Dr Julian Lloyd

Senior Lecturer

Julian’s research interests include interpersonal acceptance and rejection, bullying and cyberbullying. The majority of his teaching is either on the MSc Family and Child Psychology programme or on the undergraduate developmental psychology modules.

Qualifications

Julian is a Chartered Psychologist. He was awarded a PhD in psychology by the University of Manchester in 2003 for his research on oral communication between children with impaired hearing and their typically developing peers. He also studied for a PGC in teaching and learning in Higher Education.

Overview

Julian joined the department in 2008, and since then his research interests have diversified to include a broader focus on the role of social relationships on the development and social functioning of children, young people and adults. This has included specific interest in scale design, factor analysis, and hierarchical multiple regression.

Email: julian.lloyd@chester.ac.uk

Academia page: Dr Julian Lloyd

Teaching

At postgraduate level Julian module leader for Family Lifestyle and Transition (PS7306). At undergraduate level, Julian is module leader for Applications of Psychology in Education (PS4016) at Level 4. He also contributes to Developmental Psychology (PS6002) and Understanding Developmental Disorders (PS6011) at Level 6, and Becoming a Psychological Researcher (PS5015) and Psychology of Parenting (PS5014) at level 5. He is also a research supervisor at doctoral, taught postgraduate and undergraduate levels.

Research

Julian's recent research has investigated perceived acceptance and rejection in parent-offrspring relationships, and has led to collaboration on a cross-cultural investigation involving eleven countries, and the development of new versions of the widely-used Parental Acceptance Rejection Questionnaire (Rohner, 2005) applicable to parent-adult offspring relationships. He also collaborates on cyberbullying research with Mike Boulton.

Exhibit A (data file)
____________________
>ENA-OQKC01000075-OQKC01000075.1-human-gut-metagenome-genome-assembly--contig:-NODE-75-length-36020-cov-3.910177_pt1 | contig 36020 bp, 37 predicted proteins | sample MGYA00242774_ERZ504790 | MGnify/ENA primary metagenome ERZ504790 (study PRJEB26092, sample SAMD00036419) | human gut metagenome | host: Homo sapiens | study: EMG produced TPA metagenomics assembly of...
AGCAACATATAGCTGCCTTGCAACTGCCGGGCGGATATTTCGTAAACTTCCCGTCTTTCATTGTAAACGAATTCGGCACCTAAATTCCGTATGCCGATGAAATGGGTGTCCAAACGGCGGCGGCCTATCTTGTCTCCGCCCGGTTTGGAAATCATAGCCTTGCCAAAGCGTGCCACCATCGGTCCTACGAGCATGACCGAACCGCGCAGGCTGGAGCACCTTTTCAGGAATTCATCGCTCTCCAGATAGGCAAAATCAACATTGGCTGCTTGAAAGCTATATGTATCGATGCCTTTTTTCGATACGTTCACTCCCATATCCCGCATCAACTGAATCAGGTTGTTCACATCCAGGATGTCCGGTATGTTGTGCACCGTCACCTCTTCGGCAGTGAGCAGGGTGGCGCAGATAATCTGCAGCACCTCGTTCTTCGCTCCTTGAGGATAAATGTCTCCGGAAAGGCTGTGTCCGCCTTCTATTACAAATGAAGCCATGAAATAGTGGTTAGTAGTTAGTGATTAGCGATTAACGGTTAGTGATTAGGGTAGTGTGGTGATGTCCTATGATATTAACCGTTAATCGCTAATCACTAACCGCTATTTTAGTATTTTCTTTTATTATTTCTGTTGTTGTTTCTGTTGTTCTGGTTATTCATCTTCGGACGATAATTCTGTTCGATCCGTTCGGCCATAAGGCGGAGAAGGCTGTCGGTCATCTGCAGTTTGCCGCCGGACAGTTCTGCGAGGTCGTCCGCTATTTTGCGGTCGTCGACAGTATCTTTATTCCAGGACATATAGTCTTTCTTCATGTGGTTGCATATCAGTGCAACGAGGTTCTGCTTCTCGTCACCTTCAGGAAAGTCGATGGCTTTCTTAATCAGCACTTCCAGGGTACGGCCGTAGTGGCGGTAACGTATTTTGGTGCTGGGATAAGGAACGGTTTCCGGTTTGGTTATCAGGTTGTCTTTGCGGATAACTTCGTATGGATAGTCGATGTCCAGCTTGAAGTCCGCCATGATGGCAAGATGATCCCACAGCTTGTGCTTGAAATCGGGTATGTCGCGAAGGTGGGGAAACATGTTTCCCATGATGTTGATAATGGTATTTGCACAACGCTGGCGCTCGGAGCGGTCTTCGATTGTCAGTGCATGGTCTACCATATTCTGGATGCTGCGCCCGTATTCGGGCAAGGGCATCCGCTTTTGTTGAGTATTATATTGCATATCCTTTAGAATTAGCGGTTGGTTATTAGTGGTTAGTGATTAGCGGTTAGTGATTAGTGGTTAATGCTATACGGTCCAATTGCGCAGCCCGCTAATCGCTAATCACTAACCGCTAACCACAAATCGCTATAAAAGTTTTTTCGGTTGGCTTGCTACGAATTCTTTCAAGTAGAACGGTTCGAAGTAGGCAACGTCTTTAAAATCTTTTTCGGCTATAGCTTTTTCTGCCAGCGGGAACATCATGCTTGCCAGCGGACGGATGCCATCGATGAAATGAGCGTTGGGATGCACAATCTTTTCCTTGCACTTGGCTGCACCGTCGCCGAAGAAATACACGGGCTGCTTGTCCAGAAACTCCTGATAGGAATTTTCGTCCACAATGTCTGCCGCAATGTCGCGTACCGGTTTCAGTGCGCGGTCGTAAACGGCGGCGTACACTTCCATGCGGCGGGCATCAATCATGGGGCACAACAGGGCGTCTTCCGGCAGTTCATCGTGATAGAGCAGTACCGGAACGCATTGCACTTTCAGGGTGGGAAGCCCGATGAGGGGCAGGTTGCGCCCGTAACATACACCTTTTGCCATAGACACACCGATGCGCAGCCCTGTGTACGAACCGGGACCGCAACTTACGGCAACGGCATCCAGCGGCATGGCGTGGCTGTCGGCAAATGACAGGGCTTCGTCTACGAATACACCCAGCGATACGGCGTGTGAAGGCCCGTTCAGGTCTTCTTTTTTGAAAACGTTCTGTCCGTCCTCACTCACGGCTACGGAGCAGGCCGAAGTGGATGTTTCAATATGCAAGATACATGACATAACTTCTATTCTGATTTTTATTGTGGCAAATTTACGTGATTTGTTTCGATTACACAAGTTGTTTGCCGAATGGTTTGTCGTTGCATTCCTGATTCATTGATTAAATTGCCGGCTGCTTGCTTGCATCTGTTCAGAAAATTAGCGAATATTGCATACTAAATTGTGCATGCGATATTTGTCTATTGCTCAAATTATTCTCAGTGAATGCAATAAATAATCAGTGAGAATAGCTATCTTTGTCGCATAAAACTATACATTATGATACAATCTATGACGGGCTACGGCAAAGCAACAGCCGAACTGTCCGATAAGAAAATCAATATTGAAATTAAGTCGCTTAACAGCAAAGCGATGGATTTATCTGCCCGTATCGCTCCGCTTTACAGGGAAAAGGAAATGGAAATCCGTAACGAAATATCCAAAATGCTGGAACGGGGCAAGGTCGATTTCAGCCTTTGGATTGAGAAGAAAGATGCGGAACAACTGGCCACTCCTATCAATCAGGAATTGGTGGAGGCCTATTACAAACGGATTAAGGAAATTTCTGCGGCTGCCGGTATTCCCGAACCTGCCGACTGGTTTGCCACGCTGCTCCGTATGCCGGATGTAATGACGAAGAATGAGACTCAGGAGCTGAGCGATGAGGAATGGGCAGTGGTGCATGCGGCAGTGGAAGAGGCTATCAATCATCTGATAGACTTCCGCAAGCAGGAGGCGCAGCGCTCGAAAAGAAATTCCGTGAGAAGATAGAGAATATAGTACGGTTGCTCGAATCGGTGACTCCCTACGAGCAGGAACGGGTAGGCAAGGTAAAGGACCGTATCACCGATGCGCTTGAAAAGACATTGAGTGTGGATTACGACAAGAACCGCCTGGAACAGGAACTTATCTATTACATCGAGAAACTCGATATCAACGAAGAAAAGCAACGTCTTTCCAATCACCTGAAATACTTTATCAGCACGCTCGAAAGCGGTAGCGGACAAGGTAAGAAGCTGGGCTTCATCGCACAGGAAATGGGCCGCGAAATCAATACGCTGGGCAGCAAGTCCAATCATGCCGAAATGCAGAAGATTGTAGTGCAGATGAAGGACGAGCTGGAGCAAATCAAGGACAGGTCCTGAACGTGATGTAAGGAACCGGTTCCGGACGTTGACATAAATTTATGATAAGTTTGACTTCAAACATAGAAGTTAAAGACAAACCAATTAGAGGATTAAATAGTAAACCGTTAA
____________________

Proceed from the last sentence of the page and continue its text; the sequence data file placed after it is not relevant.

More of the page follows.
Published work

Lloyd, J.  (2015). The validity and reliability of the Adult Parental Power/Prestige Questionnaire (3PQ). In M.  Machado & F. Machado (Eds.).  New Paths for Acceptance: Opening Awareness in Interpersonal Acceptance-Rejection (pp.149-165). Boca Raton, Florida: Brown Walker Press.

Lloyd, J., Ward, T. & Blackwell Young, J. (2014).  Do Parental Interpersonal Power and Prestige Moderate the Relationship Between Parental Acceptance and Psychological Adjustment in U.K. Students?.  Cross-Cultural Research, 48, 326-335.

Boulton, M., Lloyd, J., Down, J., & Marx, H. (2012). Predicting undergraduates' self-reported engagement in traditional and cyber-bullying from attitudes. Cyberpsychology, Behavior & Social Networking, 15, 141-147. doi:10.1089/cyber.2011.0369.

Adams, C., & Lloyd, J. (2008). The effects of speech and language therapy intervention on children with pragmatic language impairments in mainstream school. British Journal of Special Education, 34(4), 226-233. doi: 10.1111/j.1467-8578.2007.00483.x

Adams, C., Lloyd, J., Aldred, C., & Baxendale, J. (2006). Exploring the effects of communication intervention for developmental pragmatic language impairments: a signal-generation study.International Journal of Language & Communication Disorders, 41(1), 41-65. doi: 10.1080/13693780500179793

Adams, C., Baxendale, J., & Lloyd, J. (2005). Pragmatic language impairment: case studies of social and pragmatic language therapy. Child Language, 21(3), 227-250.

Adams, C., & Lloyd, J., (2005). Elicited and spontaneous communicative functions and stability of conversational measures with children who have pragmatic language impairments. International Journal of Language & Communication Disorders, 40, 333-347. doi: 10.1080/13682820400027768

Lloyd, J., Lieven, E., & Arnold, P. (2005). The oral referential communication skills of hearing-impaired children. Deafness & Education International, 7(1), 22-42. doi: 10.1002/dei.21

Lloyd, J., Lieven, E., & Arnold, P. (2001). Oral conversations between hearing-impaired children and their normally hearing peers and teachers. First Language, 21(61), 83-107. doi: 10.1177/014272370102106104